What is Cobalt? - Uses, Facts & Properties

Instructor: Marauo Davis

Marauo has taught both chemistry and mathematics in the high school and college setting and has a Ph.D. degree in chemistry.

When people hear the word cobalt, the first thing that comes to mind may be the small sedan once produced by Chevrolet. In fact, many people don't even know this is an element. Read on to learn some of the uses, facts, and properties of cobalt.

What is Cobalt?

Cobalt is one of those often-neglected metals with a host of uses, interesting facts, and dynamic properties. On the periodic table, cobalt can be found among the d-block elements, transition metals. It has the chemical abbreviation Co and atomic number 27. Cobalt, like many other transition metals, is typically found in the earth as an alloy (joined with another metal). Mining is the primary method for extracting cobalt, and it can most frequently be found in the Congo and Zambia on the continent of Africa. Cobalt can be used for a number of industrial and biological applications, and we will discuss those in detail below.

Cobalt metal
cobalt metal

Facts & Properties of Cobalt

Let's take a look at pure cobalt: The metal is a solid material and metallic gray in color. Furthermore, the metal possess high melting and boiling points. At standard temperature and pressure, cobalt is not readily oxidized, which means it does not easily lose electrons from its surface. However, if the metal is heated in air, a cobalt-oxide material forms quite easily. The oxide from cobalt is incredibly useful for its applications, and the material appears in very different colors depending on its oxidation state.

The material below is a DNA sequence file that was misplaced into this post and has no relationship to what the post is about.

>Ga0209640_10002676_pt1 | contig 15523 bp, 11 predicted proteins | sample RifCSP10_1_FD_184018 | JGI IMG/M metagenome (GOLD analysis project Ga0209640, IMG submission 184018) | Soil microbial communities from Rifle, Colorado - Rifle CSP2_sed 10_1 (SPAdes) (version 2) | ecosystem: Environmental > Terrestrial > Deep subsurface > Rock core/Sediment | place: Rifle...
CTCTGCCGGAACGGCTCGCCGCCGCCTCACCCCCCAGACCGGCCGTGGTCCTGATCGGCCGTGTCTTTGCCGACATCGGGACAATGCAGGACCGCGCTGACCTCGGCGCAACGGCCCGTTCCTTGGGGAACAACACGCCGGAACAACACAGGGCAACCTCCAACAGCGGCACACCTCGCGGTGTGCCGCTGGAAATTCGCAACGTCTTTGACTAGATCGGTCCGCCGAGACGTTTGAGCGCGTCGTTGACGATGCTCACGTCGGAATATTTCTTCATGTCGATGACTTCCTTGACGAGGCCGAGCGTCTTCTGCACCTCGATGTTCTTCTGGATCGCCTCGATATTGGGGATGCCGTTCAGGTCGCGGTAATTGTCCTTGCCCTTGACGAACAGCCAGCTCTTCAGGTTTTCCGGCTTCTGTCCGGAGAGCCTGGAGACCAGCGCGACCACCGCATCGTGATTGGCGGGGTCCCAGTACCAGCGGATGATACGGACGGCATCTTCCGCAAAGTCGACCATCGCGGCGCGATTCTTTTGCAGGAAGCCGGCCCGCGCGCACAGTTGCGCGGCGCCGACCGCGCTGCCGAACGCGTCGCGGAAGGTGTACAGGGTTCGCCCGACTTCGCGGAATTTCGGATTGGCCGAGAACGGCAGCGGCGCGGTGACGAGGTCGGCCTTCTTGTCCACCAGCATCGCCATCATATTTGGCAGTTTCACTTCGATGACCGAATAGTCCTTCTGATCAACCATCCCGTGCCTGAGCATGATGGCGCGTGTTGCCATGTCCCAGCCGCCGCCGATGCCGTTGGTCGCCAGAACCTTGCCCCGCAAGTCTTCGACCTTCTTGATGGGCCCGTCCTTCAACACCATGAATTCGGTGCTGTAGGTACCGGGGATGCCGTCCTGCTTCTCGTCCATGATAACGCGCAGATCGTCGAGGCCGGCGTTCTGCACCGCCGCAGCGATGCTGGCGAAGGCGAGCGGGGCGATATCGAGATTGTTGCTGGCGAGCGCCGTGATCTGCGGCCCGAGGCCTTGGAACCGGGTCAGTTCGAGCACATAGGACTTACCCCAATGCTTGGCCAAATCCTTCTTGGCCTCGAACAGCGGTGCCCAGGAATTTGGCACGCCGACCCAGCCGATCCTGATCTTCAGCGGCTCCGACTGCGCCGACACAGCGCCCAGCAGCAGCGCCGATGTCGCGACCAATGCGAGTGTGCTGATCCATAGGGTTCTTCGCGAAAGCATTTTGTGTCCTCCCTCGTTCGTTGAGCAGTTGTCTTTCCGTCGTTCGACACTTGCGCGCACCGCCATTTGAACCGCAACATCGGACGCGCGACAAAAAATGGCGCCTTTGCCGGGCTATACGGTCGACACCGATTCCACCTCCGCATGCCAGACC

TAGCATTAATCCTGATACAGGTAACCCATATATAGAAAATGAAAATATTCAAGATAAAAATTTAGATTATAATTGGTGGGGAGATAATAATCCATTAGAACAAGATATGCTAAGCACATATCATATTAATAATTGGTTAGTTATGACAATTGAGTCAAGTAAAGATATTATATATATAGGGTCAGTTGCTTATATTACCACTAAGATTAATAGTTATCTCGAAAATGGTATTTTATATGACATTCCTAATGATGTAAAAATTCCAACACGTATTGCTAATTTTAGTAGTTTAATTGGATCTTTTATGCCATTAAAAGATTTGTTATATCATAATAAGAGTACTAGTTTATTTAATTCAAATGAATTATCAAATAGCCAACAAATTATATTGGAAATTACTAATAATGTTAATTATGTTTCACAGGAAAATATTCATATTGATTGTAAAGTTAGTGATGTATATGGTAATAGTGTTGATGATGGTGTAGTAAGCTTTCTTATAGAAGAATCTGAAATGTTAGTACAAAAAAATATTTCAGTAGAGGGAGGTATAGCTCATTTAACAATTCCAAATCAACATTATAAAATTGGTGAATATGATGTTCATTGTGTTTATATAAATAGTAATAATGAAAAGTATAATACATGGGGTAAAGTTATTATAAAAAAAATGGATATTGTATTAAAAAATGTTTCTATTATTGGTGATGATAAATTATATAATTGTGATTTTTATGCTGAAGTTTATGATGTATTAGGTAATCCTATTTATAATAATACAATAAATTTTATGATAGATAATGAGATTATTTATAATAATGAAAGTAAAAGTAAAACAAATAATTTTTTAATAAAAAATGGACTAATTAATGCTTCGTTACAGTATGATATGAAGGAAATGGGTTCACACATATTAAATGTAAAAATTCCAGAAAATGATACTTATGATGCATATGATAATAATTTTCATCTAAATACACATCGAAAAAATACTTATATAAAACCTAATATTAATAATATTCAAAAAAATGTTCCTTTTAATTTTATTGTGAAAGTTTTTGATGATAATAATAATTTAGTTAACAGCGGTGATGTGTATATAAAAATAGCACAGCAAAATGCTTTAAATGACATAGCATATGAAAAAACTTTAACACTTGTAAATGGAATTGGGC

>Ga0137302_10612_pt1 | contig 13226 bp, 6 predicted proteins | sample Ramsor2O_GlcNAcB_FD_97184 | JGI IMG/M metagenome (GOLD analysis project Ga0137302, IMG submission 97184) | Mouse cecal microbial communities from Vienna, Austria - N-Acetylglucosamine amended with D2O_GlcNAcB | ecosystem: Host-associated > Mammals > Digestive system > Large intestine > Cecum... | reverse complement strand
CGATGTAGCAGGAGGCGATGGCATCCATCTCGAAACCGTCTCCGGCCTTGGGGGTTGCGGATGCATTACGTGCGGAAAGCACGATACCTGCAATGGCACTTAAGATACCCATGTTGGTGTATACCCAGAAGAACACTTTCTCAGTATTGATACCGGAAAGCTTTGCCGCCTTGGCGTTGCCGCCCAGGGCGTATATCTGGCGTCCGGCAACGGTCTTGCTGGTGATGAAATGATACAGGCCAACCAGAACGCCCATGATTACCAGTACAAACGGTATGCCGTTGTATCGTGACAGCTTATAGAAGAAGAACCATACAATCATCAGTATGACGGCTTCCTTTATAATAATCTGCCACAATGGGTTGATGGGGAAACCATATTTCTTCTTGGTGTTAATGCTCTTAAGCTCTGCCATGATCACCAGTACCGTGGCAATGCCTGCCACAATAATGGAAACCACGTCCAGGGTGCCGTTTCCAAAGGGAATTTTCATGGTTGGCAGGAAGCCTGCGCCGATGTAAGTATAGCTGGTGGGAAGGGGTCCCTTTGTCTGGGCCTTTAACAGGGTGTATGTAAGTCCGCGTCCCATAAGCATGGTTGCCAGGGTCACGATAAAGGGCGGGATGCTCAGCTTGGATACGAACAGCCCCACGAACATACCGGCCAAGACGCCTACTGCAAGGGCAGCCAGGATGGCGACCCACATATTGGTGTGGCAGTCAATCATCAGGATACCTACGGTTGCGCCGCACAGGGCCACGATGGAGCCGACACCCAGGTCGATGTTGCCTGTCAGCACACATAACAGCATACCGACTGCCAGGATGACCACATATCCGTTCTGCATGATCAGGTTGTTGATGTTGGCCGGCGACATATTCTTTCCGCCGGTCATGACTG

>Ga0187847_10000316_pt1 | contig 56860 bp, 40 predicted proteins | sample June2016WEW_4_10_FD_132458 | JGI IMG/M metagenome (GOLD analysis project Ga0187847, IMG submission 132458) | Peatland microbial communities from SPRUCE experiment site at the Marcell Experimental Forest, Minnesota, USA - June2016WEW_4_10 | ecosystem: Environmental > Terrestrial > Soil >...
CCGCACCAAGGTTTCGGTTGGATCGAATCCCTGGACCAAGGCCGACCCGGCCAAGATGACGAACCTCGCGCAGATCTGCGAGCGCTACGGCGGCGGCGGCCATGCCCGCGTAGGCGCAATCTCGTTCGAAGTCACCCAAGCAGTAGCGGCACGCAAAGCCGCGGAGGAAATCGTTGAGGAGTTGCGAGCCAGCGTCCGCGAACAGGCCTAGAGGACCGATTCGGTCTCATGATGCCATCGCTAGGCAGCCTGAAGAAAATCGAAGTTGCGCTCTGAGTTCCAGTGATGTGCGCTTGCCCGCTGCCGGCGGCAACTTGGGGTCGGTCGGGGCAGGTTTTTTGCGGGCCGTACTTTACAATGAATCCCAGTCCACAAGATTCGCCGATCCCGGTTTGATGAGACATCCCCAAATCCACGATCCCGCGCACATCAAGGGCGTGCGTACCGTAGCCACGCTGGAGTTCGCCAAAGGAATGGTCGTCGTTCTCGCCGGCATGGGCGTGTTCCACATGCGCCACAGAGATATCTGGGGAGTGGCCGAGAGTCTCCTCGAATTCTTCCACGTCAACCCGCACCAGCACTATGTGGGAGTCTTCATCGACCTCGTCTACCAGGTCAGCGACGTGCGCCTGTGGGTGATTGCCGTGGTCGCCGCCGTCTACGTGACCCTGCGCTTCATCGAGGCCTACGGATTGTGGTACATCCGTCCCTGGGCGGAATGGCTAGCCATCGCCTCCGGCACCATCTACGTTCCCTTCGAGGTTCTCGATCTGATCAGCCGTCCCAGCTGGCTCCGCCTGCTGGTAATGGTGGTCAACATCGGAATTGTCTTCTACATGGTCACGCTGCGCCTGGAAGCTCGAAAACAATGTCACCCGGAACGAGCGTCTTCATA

For example, in the +2 oxidation state, cobalt oxide may appear green. In the +3 oxidation state, it appears brown or black. Moreover, if the metal is allowed to bond with one of the halogens (the elements from Group 7A), it turns pink, blue, green, or blackish-blue as you move down this column from fluorine to iodine. So, it is actually very easy to know which type of cobalt you have just by its color. Each of these types of cobalt (oxide as well as the pure metal) can be used in a plethora of applications, including alloys, pigments, and vitamins, and each of these will be discussed in the next section.


Now that we know what cobalt is and some its cool properties, let's look at some uses of this metal. One of the most common applications for cobalt is its use as an alloy. As previously mentioned, cobalt is usually found as an alloy within the earth. Although these naturally found alloys have interesting uses and properties, cobalt can be added to other elements like tungsten, nickel, and samarium to form superalloys. Simply put, superalloys are those alloys that possess multiple unusual properties and characteristics. Most of these cobalt superalloys are highly corrosion-resistant, incredibly durable, and even magnetic!

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